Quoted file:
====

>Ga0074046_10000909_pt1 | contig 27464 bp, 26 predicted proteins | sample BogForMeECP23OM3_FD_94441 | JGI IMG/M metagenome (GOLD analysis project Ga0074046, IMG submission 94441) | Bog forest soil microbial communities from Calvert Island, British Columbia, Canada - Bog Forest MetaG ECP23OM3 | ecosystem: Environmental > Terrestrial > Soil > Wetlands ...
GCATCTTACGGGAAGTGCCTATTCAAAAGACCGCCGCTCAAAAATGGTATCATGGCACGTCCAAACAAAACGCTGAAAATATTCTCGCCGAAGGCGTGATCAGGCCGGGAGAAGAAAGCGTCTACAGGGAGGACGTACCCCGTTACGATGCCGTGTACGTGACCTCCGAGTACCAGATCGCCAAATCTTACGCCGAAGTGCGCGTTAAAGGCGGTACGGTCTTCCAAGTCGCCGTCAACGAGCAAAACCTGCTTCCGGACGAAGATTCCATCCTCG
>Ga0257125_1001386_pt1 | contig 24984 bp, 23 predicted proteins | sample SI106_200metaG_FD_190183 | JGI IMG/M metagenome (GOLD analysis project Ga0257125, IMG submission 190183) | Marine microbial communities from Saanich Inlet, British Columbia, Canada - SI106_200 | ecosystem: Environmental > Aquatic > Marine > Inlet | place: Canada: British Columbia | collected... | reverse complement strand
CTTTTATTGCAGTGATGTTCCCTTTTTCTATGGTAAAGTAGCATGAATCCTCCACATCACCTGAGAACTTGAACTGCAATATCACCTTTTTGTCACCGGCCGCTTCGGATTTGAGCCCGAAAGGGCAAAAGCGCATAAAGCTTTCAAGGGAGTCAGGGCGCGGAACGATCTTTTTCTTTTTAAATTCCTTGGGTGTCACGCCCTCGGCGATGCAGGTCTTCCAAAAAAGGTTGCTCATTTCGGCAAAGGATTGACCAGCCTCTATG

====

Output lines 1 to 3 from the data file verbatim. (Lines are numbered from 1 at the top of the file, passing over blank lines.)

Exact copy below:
>Ga0074046_10000909_pt1 | contig 27464 bp, 26 predicted proteins | sample BogForMeECP23OM3_FD_94441 | JGI IMG/M metagenome (GOLD analysis project Ga0074046, IMG submission 94441) | Bog forest soil microbial communities from Calvert Island, British Columbia, Canada - Bog Forest MetaG ECP23OM3 | ecosystem: Environmental > Terrestrial > Soil > Wetlands ...
GCATCTTACGGGAAGTGCCTATTCAAAAGACCGCCGCTCAAAAATGGTATCATGGCACGTCCAAACAAAACGCTGAAAATATTCTCGCCGAAGGCGTGATCAGGCCGGGAGAAGAAAGCGTCTACAGGGAGGACGTACCCCGTTACGATGCCGTGTACGTGACCTCCGAGTACCAGATCGCCAAATCTTACGCCGAAGTGCGCGTTAAAGGCGGTACGGTCTTCCAAGTCGCCGTCAACGAGCAAAACCTGCTTCCGGACGAAGATTCCATCCTCG
>Ga0257125_1001386_pt1 | contig 24984 bp, 23 predicted proteins | sample SI106_200metaG_FD_190183 | JGI IMG/M metagenome (GOLD analysis project Ga0257125, IMG submission 190183) | Marine microbial communities from Saanich Inlet, British Columbia, Canada - SI106_200 | ecosystem: Environmental > Aquatic > Marine > Inlet | place: Canada: British Columbia | collected... | reverse complement strand